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October 8, 2016

For the love of
crossover

For the love of
crossover

Miruna Dumitrascu
CONCERT REVIEWS

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Jazz improv meets poetic piano meets contrasting vocals meets the Low-Fi home concertgoers at KW3.

The Danish crossover jazz duo spellbinds listeners as the narrative kicks off with Clara’s electro-pop piano arrangements and Jeppe’s oscillating woodwind sounds, shaking up the leaves in the winter garden. What seemingly starts as a sneak peek into a little universe of a playbook coming to life turns out to be a candid discourse about climate changes, relationship and breakups, lazy sundays and all the things that we keep bumping into throughout our lives.

A repertoire formed of Clara’s older and newer songs, as well as Jeppe’s newest project, unravels in front of our eyes and ears as the room is slowly immersed in the night light. Pieces like “Umbrella” or “Sunday” joyfully, yet bitterly uncover the story behind a common inanimate object or the dullness of a Sunday morning that carries the simplicity of the little things around us. The artists’ interventions in between the songs stay as unpretentious as the minimalist piano mirrors the fragile lyrics, especially when a verse like “We’re all made of the past” haunts the room for a while.

The saxophone finds its place somewhere on the floor and the keyboard is abandoned as Clara and Jeppe decide to sit down and drive us right down in the dumps. The tempo slows down in a natural way and, in the most delicate manner, we circle in and out of  Jeppe’s newly acoustic work.

Jazz improv meets poetic piano meets contrasting vocals meets the Low-Fi home concertgoers at KW3.

The Danish crossover jazz duo spellbinds listeners as the narrative kicks off with Clara’s electro-pop piano arrangements and Jeppe’s oscillating woodwind sounds, shaking up the leaves in the winter garden. What seemingly starts as a sneak peek into a little universe of a playbook coming to life turns out to be a candid discourse about climate changes, relationship and breakups, lazy sundays and all the things that we keep bumping into throughout our lives.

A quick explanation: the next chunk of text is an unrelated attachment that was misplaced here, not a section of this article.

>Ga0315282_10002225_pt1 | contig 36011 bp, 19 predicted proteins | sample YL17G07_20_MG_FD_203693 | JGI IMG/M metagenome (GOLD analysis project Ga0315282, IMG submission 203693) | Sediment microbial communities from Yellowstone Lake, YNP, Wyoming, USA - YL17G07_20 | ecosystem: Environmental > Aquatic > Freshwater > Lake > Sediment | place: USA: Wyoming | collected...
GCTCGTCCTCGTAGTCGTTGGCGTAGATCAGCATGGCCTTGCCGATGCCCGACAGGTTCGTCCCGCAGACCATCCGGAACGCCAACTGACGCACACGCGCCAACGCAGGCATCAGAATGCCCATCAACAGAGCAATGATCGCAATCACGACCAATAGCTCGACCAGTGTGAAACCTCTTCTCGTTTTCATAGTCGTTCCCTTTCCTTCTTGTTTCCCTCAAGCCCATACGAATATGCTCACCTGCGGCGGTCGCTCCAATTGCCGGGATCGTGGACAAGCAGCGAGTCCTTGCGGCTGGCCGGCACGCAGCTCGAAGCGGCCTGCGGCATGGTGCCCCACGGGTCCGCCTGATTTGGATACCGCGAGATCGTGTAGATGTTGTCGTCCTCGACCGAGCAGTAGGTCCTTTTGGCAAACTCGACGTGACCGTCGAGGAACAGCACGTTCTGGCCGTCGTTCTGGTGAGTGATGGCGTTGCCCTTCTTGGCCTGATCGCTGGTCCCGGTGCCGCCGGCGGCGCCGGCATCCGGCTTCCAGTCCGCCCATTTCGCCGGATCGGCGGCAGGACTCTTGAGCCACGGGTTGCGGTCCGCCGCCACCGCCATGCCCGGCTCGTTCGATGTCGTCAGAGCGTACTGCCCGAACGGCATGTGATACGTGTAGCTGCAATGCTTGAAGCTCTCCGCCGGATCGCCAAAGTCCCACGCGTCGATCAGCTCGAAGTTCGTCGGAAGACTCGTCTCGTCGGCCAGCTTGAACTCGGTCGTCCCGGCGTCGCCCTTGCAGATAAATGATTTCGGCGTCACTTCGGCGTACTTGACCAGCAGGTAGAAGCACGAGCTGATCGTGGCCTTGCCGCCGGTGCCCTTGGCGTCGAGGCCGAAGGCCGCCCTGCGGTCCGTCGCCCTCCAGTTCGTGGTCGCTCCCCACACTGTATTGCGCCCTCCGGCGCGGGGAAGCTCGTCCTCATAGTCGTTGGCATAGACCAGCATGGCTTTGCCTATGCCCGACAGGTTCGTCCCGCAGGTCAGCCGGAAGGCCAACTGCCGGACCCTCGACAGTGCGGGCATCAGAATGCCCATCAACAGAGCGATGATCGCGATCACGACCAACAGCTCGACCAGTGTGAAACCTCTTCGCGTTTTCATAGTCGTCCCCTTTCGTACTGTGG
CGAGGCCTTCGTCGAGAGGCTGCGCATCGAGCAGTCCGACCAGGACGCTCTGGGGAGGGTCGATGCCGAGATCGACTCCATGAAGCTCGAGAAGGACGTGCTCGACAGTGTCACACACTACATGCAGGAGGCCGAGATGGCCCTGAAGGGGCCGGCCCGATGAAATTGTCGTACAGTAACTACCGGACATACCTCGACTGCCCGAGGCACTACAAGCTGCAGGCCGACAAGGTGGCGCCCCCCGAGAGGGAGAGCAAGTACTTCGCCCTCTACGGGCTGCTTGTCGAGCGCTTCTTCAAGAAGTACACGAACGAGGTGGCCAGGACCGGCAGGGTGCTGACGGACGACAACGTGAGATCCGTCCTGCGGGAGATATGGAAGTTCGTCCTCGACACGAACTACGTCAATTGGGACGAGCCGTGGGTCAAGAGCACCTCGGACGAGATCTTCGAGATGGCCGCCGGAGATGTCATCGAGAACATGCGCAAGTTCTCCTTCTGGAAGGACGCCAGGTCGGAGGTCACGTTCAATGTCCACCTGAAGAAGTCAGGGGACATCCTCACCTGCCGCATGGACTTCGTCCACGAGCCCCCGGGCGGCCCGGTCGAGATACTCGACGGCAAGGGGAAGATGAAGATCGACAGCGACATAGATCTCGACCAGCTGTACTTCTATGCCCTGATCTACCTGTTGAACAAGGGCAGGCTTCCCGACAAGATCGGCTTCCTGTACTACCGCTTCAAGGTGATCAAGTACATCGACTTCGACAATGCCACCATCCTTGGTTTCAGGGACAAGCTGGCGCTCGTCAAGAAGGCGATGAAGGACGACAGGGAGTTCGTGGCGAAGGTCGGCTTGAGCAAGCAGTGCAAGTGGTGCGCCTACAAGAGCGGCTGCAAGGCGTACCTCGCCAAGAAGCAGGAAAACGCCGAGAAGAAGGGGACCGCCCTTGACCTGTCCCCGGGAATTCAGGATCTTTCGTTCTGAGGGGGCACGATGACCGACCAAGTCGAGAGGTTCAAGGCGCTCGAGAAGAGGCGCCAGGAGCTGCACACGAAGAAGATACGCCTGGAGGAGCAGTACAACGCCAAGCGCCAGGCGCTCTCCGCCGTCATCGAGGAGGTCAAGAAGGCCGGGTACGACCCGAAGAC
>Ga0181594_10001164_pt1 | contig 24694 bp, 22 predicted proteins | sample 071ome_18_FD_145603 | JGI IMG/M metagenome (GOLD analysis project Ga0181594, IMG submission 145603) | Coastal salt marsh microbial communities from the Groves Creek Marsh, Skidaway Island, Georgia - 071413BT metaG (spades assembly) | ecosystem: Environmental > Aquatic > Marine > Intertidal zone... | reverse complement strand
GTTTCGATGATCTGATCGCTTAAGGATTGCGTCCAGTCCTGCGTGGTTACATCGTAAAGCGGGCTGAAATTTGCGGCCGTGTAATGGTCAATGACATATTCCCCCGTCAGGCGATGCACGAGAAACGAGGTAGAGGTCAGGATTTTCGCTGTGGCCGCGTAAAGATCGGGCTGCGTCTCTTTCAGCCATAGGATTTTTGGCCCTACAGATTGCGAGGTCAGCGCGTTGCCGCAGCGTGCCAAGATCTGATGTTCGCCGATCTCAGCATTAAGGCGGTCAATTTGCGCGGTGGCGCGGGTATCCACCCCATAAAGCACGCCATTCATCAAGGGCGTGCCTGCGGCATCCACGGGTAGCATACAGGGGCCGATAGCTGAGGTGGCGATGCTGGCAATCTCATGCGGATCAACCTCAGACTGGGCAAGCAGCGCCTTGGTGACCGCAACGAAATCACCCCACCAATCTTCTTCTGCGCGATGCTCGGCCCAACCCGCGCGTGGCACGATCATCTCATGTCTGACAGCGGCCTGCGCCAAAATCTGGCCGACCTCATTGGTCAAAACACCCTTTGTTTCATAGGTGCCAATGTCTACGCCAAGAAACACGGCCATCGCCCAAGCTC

A repertoire formed of Clara’s older and newer songs, as well as Jeppe’s newest project, unravels in front of our eyes and ears as the room is slowly immersed in the night light. Pieces like “Umbrella” or “Sunday” joyfully, yet bitterly uncover the story behind a common inanimate object or the dullness of a Sunday morning that carries the simplicity of the little things around us. The artists’ interventions in between the songs stay as unpretentious as the minimalist piano mirrors the fragile lyrics, especially when a verse like “We’re all made of the past” haunts the room for a while.

The saxophone finds its place somewhere on the floor and the keyboard is abandoned as Clara and Jeppe decide to sit down and drive us right down in the dumps. The tempo slows down in a natural way and, in the most delicate manner, we circle in and out of  Jeppe’s newly acoustic work.

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As his low-key voice sinks the entire interior garden in complete silence, anyone would feel ashamed to rub their shoes on the floor.

For a moment there, as Clara’s voice chimes in, you feel like you might resurface, but no; it gets deeper and darker, while you, in the bluest state of mind, just sit there and embrace it. 

Remainders of the tunes drift away slowly and peace is gently restored with playful vocals and prominent saxophone sounds melting together as the duo exposes more tracks from the 2010 album. “The Devil May Care” wraps up the bittersweet night, brimful of them moody, vibrating tunes.

The juxtaposition of their musical personas, as well as that pinch of self-irony that never did anyone any harm, transfers all the way to the Q&A session. Jeppe’s quirkiness complements Clara’s straightforward rhetoric, boosting a bit the awkwardness that floats in the air, but that’s what makes the evening even more compelling: artists confronting their audience and engaging in a micro-debate about the essence of their music. I mean, that’s why we’re getting together, right?

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Listen to Clara’s music on Spotify and Jeppe’s music on Spotify, or book them for a concert in your living room on Low-Fi’s website.

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